"Crusade" means "going to the cross." These wars of the Middle Ages were an effort by Christendom to reclaim the Holy Land from Muslim forces who controlled the territory. Begun by Pope Urban II in 1045, there were four in sum:
The First Crusade (1045): This Crusade was a success for the Christian Armies as they gained the key city of Jerusalem.
The Second Crusade (1145): This Crusade is considered a failure. The Crusaders from France and Germany were unable to take the city of Damascus. Eventually Jerusalem would fall back into Muslim control.
The Third Crusade (1189): This Crusade features two of the most famous figures of the era: Richard the Lionheart from England, and the Muslim leader Saladin. This Crusade had marginal success, and some hearty failures. The Holy Roman Emperor, Frederik Barbarossa, drowned on the journey so most of the German soldiers turned around and went home. This Crusade saw the Christian Armies take the cities of Acre and Jaffa, but failed to re-capture Jerusalem. A compromise with Saladin allowed unarmed Christian Pilgrims to visit the city of Jerusalem.
The Fourth Crusade (1202): The failure of the Third Crusade to take Jerusalem prompted the Fourth Crusade. This Crusade featured a diversion to sack the city Constantinople, sealing the split between the Eastern and Western Churches.
Another event called the Children’s Crusade in 1212 failed to conquer territory and resulted in thousands of children dying or being sold into slavery.
There were subsequent, minor Crusades after this, but none were successful. In sum, the goal of the Crusades, being to take the Holy Land from the Muslims, was a failure. The last stronghold of Christianity in the region fell in 1212.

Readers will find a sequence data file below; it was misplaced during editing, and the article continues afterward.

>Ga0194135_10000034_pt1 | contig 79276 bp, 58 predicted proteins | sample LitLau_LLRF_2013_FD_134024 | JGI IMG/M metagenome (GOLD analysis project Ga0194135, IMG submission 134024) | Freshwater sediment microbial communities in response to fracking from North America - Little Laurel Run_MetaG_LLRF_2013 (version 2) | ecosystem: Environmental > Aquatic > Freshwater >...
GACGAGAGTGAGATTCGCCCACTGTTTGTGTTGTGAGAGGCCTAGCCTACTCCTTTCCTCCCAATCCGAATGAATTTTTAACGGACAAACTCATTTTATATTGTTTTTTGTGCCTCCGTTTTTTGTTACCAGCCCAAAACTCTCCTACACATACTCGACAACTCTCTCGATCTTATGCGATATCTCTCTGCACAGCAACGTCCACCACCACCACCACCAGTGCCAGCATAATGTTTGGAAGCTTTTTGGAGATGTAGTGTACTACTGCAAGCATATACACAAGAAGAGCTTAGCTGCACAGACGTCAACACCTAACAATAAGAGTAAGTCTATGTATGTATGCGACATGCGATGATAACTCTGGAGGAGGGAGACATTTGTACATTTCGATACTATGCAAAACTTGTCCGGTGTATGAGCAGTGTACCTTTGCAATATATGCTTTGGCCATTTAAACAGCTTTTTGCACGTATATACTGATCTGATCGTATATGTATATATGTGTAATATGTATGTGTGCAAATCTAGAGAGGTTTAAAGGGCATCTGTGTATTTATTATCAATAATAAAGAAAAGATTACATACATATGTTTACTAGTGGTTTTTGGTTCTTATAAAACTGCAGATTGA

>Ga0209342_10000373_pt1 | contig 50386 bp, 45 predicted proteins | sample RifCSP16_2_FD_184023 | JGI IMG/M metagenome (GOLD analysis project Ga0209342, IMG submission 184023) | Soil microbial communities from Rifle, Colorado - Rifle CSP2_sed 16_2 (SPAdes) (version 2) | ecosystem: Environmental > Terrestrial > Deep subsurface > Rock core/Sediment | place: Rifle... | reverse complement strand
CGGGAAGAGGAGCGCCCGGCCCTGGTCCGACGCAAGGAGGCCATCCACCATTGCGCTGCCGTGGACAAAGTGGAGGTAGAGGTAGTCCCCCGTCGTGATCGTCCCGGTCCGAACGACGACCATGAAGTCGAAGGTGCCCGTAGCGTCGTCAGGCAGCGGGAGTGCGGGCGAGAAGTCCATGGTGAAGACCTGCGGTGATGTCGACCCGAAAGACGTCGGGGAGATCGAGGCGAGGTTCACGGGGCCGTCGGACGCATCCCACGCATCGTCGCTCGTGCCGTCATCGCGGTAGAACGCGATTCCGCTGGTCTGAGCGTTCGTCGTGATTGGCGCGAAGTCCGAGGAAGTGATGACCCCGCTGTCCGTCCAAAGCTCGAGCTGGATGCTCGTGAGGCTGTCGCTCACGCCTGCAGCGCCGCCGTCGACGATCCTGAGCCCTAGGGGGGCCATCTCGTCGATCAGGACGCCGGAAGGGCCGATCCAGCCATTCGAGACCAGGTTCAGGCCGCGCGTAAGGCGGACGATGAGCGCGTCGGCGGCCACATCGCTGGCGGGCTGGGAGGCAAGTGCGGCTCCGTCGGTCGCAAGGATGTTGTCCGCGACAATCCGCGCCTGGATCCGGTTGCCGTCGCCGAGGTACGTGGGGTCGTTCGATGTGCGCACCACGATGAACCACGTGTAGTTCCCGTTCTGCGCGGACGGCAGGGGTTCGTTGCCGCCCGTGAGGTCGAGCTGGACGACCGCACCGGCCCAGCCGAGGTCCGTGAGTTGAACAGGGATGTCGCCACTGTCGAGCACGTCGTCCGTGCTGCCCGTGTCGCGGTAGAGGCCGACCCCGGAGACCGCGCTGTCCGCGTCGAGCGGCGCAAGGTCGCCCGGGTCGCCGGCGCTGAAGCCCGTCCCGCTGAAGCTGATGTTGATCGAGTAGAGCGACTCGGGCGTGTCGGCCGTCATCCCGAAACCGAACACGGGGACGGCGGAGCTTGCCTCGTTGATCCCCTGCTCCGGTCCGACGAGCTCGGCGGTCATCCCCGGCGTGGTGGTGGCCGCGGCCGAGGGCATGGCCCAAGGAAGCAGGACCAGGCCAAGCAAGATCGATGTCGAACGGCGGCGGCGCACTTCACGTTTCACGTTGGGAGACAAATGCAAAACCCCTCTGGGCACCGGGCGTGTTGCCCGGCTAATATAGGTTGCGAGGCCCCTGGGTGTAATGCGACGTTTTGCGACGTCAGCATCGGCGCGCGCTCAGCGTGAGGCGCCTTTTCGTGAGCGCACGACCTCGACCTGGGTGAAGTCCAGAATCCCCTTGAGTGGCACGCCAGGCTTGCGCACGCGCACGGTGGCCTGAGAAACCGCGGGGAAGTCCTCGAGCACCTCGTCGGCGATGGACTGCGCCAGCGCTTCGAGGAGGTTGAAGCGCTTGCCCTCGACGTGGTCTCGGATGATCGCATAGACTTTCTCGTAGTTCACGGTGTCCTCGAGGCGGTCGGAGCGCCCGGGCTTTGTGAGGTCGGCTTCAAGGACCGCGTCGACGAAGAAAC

The seeds for the First Crusade were sown with the destruction of the Church of the Holy Sepulchre in 1009 C.E. It occurred under the reign of the Fatimid (Shite) Caliph Abu Ali Mansur al-Hakim (996-1021 dates of reign). The edict for the destruction of the church was signed by al-Hakim's Christian secretary, Ibn Abdun. The church had been a pilgrimage destination for thousands of Europeans. With the urging of the Byzantine Emperor Alexius Commenus, in 1095 Pope Urban II repeatedly called for the capturing of the Holy Sepulchre from whom he called "a wicked race." His most powerful speech was made at Clermont in southeastern France. By the spring of 1096 a hundred and fifty thousand men, mostly Franks and Normans had answered the call. A number of the Crusaders had ulterior motives. Bohemond and others were intent on acquiring land. The merchants of Pisa, Venice and Genoa had commercial desires, The masses of France, Lorraine, Italy and Sicily were also inspired by financial gain.
The first Crusade started from Constantinople. In 1098 Edessa, then Tarsus, Antioch and Aleppo fell to the Crusaders. Jerusalem fell to the crusaders on July 15, 1099. The Crusaders massacrd men, women and children. The designation of the number of crusades is arbitrary--some say seven to nine. The beginning of one and end of another is blurred because there was a steady stream of invaders. It could be divided into three periods. The first one was a period of conquest ending in 1144. The second period was Muslim response to the Crusaders ending with Salahuddin (Saladin) who died in 1193. The third period was characterized by internal disputes between the Crusaders and ended in 1291. The crusades ended in 1291 under the leadership of the Mamluk sultans Baybars and his son al-Ashraf Khalil (1290-1293). The land that was occupied by the Crusaders was lost. Some of the Crusaders were able to hold onto their estates until their death. But in the end, the Crusaders were driven into the sea and the spiritual and financial goals of the Crusaders as a whole were lost. In the eyes of Christians, the pure of heart were martyrs and bound for heaven. In the eyes of Muslims, they were denizens of hell.